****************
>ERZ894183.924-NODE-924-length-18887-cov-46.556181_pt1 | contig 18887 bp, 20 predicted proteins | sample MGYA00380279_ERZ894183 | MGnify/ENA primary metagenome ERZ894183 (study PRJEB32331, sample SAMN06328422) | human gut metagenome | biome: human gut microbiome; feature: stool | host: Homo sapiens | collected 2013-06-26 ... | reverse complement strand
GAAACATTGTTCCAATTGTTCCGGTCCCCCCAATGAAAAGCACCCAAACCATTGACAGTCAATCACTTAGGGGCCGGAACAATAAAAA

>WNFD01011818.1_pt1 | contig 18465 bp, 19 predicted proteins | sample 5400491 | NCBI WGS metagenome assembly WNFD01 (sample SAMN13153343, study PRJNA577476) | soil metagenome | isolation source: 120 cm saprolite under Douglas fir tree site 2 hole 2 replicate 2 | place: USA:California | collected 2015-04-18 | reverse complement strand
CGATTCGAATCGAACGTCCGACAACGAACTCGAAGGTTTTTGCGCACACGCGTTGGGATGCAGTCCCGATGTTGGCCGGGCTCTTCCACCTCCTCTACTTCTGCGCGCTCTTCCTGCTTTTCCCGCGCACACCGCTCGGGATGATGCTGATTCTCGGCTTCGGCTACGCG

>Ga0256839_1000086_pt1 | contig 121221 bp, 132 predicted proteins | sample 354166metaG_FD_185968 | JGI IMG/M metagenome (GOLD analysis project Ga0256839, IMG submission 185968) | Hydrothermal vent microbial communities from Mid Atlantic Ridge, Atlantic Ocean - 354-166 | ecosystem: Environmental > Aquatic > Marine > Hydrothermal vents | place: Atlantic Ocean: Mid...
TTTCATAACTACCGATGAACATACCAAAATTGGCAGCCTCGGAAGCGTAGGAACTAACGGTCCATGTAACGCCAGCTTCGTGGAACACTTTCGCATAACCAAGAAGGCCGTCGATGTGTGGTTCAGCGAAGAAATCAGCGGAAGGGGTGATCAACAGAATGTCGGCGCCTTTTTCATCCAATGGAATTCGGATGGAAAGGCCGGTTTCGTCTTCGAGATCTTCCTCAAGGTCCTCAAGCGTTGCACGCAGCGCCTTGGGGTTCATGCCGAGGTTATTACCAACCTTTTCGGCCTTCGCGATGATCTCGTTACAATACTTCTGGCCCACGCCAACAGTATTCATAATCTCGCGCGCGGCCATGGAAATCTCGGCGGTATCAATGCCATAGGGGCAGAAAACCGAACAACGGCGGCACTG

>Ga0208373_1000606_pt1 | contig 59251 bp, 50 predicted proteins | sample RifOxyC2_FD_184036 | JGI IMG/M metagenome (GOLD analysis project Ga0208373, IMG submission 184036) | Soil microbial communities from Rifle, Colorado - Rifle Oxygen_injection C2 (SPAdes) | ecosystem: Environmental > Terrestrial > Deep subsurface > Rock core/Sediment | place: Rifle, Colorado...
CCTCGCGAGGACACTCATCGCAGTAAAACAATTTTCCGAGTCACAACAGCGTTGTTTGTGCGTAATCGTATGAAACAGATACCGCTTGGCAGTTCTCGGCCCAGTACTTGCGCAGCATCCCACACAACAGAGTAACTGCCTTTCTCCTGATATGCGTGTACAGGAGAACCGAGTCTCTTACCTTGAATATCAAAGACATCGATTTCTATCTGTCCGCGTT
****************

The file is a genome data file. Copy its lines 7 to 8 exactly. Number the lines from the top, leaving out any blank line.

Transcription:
>Ga0208373_1000606_pt1 | contig 59251 bp, 50 predicted proteins | sample RifOxyC2_FD_184036 | JGI IMG/M metagenome (GOLD analysis project Ga0208373, IMG submission 184036) | Soil microbial communities from Rifle, Colorado - Rifle Oxygen_injection C2 (SPAdes) | ecosystem: Environmental > Terrestrial > Deep subsurface > Rock core/Sediment | place: Rifle, Colorado...
CCTCGCGAGGACACTCATCGCAGTAAAACAATTTTCCGAGTCACAACAGCGTTGTTTGTGCGTAATCGTATGAAACAGATACCGCTTGGCAGTTCTCGGCCCAGTACTTGCGCAGCATCCCACACAACAGAGTAACTGCCTTTCTCCTGATATGCGTGTACAGGAGAACCGAGTCTCTTACCTTGAATATCAAAGACATCGATTTCTATCTGTCCGCGTT